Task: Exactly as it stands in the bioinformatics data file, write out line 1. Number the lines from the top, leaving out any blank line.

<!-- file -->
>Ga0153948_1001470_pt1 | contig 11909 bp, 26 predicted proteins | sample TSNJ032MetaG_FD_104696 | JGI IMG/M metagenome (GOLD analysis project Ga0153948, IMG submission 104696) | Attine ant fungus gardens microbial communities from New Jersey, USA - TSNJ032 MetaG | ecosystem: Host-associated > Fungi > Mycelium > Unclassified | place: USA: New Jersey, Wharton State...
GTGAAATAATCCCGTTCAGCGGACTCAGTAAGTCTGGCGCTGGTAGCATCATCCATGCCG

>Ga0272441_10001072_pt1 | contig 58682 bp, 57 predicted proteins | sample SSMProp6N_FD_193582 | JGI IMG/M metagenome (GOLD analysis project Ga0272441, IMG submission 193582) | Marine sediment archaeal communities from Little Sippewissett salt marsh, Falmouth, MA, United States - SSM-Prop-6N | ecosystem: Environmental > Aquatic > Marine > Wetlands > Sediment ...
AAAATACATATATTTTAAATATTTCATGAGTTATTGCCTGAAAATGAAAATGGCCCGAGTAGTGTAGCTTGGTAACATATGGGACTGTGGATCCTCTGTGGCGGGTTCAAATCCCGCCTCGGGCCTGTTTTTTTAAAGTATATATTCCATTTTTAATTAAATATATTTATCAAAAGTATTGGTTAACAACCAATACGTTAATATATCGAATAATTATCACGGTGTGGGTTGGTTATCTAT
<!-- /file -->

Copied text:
>Ga0153948_1001470_pt1 | contig 11909 bp, 26 predicted proteins | sample TSNJ032MetaG_FD_104696 | JGI IMG/M metagenome (GOLD analysis project Ga0153948, IMG submission 104696) | Attine ant fungus gardens microbial communities from New Jersey, USA - TSNJ032 MetaG | ecosystem: Host-associated > Fungi > Mycelium > Unclassified | place: USA: New Jersey, Wharton State...